DOUGLAS NEWTON.  Beersheba – the Scramble for the Ottoman Empire

The centenary of the bloodshed at Beersheba this month is being used to bolster a narrow nationalist understanding of Australia’s First World War. Vital truths about the worldwide catastrophe that had enveloped countless millions by October 1917 are being obscured in a flood of media material that focuses almost entirely upon deeds of gallantry and dash.  (Because of technical problems on Tuesday, I decided to repost this important article as some readers may have missed it.)

What really matters about Beersheba? Why were Australians there at all?

The overall purpose of the military efforts in the Ottoman territories of the Middle East was to win such a victory that the entire Ottoman Empire could be divided up between the victors. A veritable ‘scramble for the Ottoman Empire’ underpinned the whole campaign. The resource-grabbing would be the biggest thing since the ‘scramble for Africa’ at the height of the New Imperialism in the late nineteenth century. And German commercial enterprise could be excluded entirely from this new imperial sphere according to the plans of the protectionists increasingly dominant in London and Paris.

The agreement to divide up the Ottoman Empire had been struck in negotiations between Paris and London in early 1916. The Sykes-Picot agreements, concluded in May 1916, contemplated the swallowing up of the great bulk of Ottoman territory by Britain and France.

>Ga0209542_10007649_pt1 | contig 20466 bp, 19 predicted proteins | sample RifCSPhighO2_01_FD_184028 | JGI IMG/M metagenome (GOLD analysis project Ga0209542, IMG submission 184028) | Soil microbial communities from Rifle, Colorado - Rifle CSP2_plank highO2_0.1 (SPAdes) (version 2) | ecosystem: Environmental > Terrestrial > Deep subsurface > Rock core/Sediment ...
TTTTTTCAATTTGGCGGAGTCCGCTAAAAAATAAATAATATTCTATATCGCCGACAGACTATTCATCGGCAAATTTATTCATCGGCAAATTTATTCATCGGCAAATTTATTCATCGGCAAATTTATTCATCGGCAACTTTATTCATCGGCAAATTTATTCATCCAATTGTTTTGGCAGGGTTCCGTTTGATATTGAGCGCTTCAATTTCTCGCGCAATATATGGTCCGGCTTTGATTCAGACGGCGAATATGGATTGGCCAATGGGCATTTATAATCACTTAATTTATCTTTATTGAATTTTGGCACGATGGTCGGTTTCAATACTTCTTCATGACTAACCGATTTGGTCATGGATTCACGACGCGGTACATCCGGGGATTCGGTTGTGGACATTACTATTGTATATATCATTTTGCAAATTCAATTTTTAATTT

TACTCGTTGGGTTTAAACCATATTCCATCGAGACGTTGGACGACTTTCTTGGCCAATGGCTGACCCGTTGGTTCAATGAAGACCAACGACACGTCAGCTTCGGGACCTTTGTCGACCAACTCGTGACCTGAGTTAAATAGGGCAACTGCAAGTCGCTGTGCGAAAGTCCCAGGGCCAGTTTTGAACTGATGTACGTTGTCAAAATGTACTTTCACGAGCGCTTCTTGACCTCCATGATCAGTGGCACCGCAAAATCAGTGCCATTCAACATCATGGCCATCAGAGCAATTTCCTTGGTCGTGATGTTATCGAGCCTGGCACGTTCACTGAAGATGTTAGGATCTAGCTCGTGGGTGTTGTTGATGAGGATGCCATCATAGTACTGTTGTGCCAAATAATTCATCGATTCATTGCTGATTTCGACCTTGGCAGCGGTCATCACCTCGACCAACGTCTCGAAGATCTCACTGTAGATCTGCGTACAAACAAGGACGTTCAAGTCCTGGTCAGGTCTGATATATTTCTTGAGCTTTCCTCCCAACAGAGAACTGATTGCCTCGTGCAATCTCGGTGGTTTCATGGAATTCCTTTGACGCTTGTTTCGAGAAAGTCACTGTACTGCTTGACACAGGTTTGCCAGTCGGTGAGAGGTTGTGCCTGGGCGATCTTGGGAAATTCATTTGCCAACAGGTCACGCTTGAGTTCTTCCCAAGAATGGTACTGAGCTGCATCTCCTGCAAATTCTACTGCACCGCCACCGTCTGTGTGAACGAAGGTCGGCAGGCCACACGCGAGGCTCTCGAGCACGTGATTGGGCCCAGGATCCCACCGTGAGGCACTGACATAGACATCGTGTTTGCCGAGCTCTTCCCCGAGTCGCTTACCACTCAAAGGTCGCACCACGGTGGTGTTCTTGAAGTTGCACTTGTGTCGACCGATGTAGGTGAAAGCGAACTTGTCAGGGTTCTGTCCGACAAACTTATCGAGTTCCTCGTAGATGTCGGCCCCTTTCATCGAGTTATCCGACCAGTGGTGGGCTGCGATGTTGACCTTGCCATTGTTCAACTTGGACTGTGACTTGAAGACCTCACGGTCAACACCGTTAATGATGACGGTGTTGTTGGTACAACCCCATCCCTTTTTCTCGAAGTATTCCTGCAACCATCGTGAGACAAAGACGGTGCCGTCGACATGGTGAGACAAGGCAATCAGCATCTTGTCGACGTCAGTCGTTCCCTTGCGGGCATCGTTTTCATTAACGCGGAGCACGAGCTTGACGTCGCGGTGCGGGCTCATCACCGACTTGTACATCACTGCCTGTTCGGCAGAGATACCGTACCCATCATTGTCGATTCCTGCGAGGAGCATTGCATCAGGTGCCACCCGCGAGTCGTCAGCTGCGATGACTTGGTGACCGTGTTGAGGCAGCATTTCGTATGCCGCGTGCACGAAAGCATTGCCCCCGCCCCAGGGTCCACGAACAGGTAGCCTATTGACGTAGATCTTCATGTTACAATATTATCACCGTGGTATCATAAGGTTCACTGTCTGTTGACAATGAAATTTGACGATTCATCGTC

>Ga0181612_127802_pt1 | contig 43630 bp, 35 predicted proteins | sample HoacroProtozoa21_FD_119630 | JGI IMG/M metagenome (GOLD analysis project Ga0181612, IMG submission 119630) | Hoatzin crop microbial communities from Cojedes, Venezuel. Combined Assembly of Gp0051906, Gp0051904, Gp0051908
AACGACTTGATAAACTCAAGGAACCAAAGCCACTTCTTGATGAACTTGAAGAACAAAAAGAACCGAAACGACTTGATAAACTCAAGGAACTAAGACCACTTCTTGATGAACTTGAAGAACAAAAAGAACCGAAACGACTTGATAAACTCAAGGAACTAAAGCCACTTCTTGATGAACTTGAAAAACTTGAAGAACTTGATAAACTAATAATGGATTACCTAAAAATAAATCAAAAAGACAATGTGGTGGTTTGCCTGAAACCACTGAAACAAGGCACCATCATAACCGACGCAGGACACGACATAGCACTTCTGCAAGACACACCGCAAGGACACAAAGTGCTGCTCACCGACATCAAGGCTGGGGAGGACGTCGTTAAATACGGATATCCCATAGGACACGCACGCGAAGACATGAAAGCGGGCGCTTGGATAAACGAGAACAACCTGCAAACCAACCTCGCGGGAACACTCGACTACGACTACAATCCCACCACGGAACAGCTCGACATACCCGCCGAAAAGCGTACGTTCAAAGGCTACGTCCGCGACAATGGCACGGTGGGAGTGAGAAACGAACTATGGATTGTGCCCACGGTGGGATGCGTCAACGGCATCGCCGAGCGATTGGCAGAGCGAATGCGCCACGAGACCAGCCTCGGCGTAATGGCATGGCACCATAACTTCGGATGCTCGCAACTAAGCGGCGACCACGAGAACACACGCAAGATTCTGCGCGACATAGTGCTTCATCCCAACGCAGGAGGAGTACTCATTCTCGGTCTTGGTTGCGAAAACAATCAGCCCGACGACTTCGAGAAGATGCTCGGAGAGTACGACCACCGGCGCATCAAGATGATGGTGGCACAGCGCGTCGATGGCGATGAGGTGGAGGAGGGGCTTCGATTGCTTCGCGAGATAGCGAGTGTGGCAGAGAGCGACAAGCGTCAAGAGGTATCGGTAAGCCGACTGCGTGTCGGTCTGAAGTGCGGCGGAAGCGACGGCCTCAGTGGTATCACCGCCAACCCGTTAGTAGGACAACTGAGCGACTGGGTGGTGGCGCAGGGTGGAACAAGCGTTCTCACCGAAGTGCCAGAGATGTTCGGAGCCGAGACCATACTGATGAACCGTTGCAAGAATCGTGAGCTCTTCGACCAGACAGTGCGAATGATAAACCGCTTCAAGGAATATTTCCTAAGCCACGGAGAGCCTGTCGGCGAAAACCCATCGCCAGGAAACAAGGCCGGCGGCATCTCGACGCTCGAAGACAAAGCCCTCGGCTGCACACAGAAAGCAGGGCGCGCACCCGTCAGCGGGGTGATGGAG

The spirit underlying this bargain was starkly revealed in December 1915 when Sykes spoke to the War Committee in London. Sykes reported to the War Committee on 16 December 1915, and got his riding instructions for the deal with Paris. He warned the politicians that, if Britain were defeated in its wrestle with Ottoman Turkey, peril awaited. The fearful ‘French financiers’ (mentioned eleven times), ‘a very evil force’, would then do deals with the Ottomans to get their way. Competitive plans for ‘railways’ (mentioned five times) was a vital interest. Moreover, he feared Russia. Peace without victory, he cautioned, ‘means ending the war with grave danger – post-war – to India, Egypt, and to the Entente, if Russia is unsatisfied with regard to an open port.’ The Gallipoli campaign, we must remember, had just failed.

The solution? A new ‘great offensive’ in the Middle East, and agreement beforehand with France to snaffle up the lot. And how to divide the spoils? Here Sykes famously pointed to a map and suggested, ‘I should like to draw a line from the “e” in Acre to the last “k” in Kerkuk [sic]’, that is, a line running almost a thousand kilometres, from the coast (of what is now northern Israel) to northern Mesopotamia. France would take everything north of the line – Britain, under various guises, would take everything south of the line. (War Committee. ‘Meeting held at 10, Downing Street on Thursday, December 16, 1915’, ‘Evidence of Lieutenant-Colonel Sir Mark Sykes, Bart., M. P., on the Arab Question. TNA: CAB 24/1/51.)